Of the men listed on the Kerr County War Memorial, I personally knew only one, and while every soldier listed on that monument left a painful gap in our community when they died, torn away from their families and friends, it’s that young man I think of first on this holiday.
Robert Glen Chenault was a young Marine from Kerrville who died in Vietnam. My family called him Glen. Our two families attended First Baptist Church in Kerrville.
Glen joined the Marines on June 28, 1967, in San Antonio, went through training at Camp Pendleton in California, and arrived in Vietnam on Dec. 16, 1967. On the night of Jan. 31, 1968, while on patrol in defense of the Da Nang Military Complex C, near Quảng Nam, Glen’s squad came under fierce enemy fire, and Glen was among several American soldiers in his squad killed.
He had been in Vietnam about a month and a half — 47 days, if you count the day he arrived. He was only 21 years old when he died.
Recently, I found a letter Glen wrote to my family on Christmas Day, 1967; it was written on his 10th day in Vietnam. It’s a single sheet of paper, written on both sides, and folded in the middle. While the handwriting is not neat, it is clear and readable.
“Things here are pretty good,” Glen wrote, “kind of busy, though. That’s the reason for the delay in writing. I want a lot of letters from you all this next year. If I can, I’ll answer them all.
“Like I said, things are okay with me. They could be better, but they could also be a lot worse. My company is located about 2 miles north and about 10 miles west of Da Nang. It is just like you would imagine Viet Nam to be; rice paddies, grass huts, and all that other good stuff.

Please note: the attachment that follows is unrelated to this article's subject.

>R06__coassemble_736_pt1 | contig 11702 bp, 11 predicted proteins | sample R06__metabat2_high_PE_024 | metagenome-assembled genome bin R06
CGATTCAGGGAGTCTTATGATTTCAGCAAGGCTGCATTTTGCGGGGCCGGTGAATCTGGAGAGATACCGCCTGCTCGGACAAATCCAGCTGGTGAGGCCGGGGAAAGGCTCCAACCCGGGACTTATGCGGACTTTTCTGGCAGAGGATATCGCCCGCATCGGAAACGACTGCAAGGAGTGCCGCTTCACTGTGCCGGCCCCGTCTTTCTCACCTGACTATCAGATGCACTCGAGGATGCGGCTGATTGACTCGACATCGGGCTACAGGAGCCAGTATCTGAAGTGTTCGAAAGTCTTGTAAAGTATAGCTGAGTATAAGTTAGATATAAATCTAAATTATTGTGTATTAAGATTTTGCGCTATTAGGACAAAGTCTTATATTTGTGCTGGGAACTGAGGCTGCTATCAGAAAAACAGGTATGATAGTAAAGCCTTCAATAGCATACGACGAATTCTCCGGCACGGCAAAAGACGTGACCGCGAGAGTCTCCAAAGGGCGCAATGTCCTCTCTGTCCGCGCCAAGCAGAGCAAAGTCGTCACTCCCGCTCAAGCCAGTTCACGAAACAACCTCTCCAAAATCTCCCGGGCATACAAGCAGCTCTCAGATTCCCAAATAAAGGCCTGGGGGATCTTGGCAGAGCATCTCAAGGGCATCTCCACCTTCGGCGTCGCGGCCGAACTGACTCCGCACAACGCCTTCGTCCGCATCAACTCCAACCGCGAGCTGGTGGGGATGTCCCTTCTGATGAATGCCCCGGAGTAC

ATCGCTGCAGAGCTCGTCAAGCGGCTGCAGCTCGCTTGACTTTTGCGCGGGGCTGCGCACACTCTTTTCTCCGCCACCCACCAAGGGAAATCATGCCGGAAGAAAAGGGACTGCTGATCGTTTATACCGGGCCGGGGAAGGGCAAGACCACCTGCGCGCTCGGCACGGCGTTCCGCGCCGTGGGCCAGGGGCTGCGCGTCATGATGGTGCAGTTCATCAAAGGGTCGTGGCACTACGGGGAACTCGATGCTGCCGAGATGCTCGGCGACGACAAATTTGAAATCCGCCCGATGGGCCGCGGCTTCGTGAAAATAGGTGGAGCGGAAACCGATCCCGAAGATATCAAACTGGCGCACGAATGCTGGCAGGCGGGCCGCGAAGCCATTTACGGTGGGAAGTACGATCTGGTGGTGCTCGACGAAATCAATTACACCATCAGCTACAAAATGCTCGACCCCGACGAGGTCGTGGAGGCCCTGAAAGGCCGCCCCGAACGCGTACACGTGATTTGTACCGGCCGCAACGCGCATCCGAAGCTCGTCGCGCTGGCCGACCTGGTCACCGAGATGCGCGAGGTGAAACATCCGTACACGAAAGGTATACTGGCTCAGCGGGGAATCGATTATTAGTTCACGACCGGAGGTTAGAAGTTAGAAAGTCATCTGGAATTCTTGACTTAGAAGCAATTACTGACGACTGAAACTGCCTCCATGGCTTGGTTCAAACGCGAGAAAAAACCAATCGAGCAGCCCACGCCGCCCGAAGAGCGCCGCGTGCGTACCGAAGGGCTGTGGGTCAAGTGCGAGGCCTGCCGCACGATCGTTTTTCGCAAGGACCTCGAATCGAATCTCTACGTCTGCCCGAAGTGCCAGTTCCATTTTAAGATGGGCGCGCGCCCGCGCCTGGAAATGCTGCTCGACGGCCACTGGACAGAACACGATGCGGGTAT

“How are things in Kerrville? Oh yes, this is Christmas Day here, Christmas Eve in Texas. What a change. I will really appreciate next Christmas [when I am home].”
Glen asked how I’m doing in school (I was a first-grader at Starkey at the time), commented about my younger sister, asked about his parents.
“I think our squad is off tonight. If so, I can take a bath and all that good stuff. Paddy water is wet, but I don’t believe I want to bathe in it.” Later, in a postscript, he writes “We are off this evening, thank goodness. I just took a great hot shower and shampoo. I think I can make it now.”
Glen worked at my parents’ print shop, and spent a lot of time with my late father. They spent hours working together, talking, and after Glen decided to sign up with the Marines, talking about the military.
When Glen’s body was shipped home for burial at Kerrville’s Garden of Memories cemetery, Glen’s parents asked my father and the late Raul Arreola to identify the body for them. The two men did so to spare Glen’s parents that last memory of their son.
Glen’s letter to my family is yellowed now. Somehow it survived the fire that destroyed our print shop building in 1995, although it stills smells like smoke from that evening, and there is some water damage on parts of the letter. The letter was in a file cabinet in a section of the shop building hardest hit by the flames. How my father found the letter in the charred debris, I do not know.
“Well, I’ve just about run down,” Glen wrote to close his letter. “Tell everyone hello. So long for now, see you next Christmas. Your friend always, Glen.”
At the end of the very next month, PFC Robert Glen Chenault died for his country. I’ve looked through our files, and this is the only letter from Glen I’ve found.
Glen’s parents, Doris and Tommy, passed away years ago and are buried next to their son. I remember them all, and how Glen’s death changed them.
As we observe Memorial Day this year, remember the brave soldiers who sacrificed so much for our country. And please remember, too, the ones they left behind.
Until next week, all the best.
Joe Herring Jr. is a Kerrville native who remembers the Chenault home on Wheless Avenue, and the fun we had there.